Chelsea FC – Why Frank Lampard Must Go

Chelsea FC aren’t renowned for stringing together a series of smart decisions. There’s always a masterstroke of genius followed by one so mind-numbingly, teeth-gnashingly insane that Chelsea remain their own worst enemy. For every decision to sign Eden Hazard, there’s one to fire Roberto di Matteo. And now it would seem, the laudable decision to sign Demba Ba, looks set to be followed by the troubling one to let Lampard leave.

Time up Frankie?

Demba Ba announced his arrival with two blink-and-you-miss contributions against Southampton, leaving many viewers wondering just what it was that made life at Stamford Bridge so unbearably difficult for Fernando Torres. But the loudest cheers were reserved for Chelsea’s most loyal soldier, Frank Lampard. Slotting in a penalty to take his tally for the club to 193, equalling Kerry Dixon and within arm’s reach of Bobby Tambling’s record, the vice-captain ran towards an ecstatic stand thronging with Chelsea fans and saluted the crest. Yet another goal, from the unlikeliest of positions. Yet another show of defiance, against the nameless powers that would rather see him leave than stay. Yet another sign, that he remains one of the best players in the League.

But if Steve Kutner is right, then Lampard has until summer to serve the club and maybe stamp his name into history as the club’s leading goal scorer of all time. It’s an undeniable shame that Chelsea have chosen to treat him with shocking disdain and utter disregard. He’s an icon, a legend and a hero whose performances week-in and week-out belie his 34 years.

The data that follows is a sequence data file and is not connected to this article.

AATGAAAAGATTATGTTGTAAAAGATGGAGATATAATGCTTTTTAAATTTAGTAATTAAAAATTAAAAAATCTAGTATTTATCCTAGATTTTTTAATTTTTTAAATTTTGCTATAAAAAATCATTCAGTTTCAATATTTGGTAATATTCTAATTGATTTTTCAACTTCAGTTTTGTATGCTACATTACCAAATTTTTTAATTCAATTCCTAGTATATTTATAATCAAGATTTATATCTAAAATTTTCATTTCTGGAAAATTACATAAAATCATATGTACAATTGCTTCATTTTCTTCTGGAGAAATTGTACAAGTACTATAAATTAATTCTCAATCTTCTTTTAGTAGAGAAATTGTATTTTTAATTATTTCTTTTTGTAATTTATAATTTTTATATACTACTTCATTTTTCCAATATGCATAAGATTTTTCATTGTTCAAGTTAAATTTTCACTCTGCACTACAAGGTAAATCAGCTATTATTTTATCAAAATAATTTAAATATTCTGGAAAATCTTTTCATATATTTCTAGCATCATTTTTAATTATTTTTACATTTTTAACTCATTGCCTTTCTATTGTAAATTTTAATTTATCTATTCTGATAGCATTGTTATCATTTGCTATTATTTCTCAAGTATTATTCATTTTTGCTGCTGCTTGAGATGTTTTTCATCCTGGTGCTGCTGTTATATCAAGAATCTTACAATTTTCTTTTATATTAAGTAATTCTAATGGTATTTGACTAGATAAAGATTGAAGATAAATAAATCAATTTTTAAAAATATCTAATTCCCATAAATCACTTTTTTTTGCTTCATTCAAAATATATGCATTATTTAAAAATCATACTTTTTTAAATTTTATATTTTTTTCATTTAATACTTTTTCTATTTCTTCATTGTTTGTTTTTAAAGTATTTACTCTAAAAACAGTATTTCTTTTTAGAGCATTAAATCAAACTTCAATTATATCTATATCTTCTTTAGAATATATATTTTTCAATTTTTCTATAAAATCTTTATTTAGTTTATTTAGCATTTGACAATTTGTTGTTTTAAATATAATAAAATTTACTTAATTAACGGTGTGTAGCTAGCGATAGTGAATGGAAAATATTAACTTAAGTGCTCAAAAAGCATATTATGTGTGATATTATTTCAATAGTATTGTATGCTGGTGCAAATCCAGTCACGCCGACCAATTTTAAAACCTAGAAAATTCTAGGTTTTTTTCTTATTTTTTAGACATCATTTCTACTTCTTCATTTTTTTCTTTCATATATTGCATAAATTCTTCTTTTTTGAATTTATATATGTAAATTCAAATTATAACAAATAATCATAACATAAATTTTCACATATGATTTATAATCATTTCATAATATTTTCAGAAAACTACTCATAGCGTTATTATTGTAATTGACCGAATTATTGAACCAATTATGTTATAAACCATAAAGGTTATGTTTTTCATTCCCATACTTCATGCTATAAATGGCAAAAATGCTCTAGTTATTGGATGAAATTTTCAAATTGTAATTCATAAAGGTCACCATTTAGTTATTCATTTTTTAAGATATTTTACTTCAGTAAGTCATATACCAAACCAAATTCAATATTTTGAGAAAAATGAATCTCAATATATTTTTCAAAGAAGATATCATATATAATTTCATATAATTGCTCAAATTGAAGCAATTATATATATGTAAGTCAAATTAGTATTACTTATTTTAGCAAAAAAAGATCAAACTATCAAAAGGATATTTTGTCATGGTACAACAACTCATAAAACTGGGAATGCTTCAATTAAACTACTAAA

And therein lies the catch. He is 34.

So while Lampard remains without peer in the current Chelsea side, he is waging a losing battle against his arch-nemesis: time. For all of his prolific performances lately, Lampard cannot ignore – neither can we – that he’s had two extended periods of injuries in 2 years. In late 2010, under Ancelotti’s furrowed brow and following a hernia operation Frank Lampard strained an abductor muscle ruling him out for weeks on end. That absence wrecked Chelsea’s campaign, ended Ancelotti’s reign and betrayed the first signs of fallibility of Frank Lampard.

The Englishman had a rocky relationship with Andre Villas-Boas but little by way of injury-induced layoffs. The new season, fresh off the Champions League triumph, under a supportive Roberto di Matteo was supposed to be a cakewalk, not a swansong.

Ushering Lampard Out

That’s when Frank’s second injury in as many years, this time to his calf, sucked the wind out of his sails. Once again, it wrecked Chelsea’s campaign, taking down with it Roberto di Matteo’s career. Murmurs of a new contract being put on ice, abounded. It was left to Rafa Benitez, with nothing left to lose in the popularity stakes, to prepare Chelsea’s fans for the twin departures of Lampard and Ashley Cole in the summer. Lampard’s return revitalized the team, made Benitez seem a reasonable choice in the circumstances and got Chelsea fans believing again. One thing that wasn’t coming back was Frank Lampard’s reputation as being unbreakable. Once seen as intelligently avoiding injury season after season, as he turned in goal stats strikers would’ve been proud of, Lampard has now made his peace with his mortality. Shocking, yes.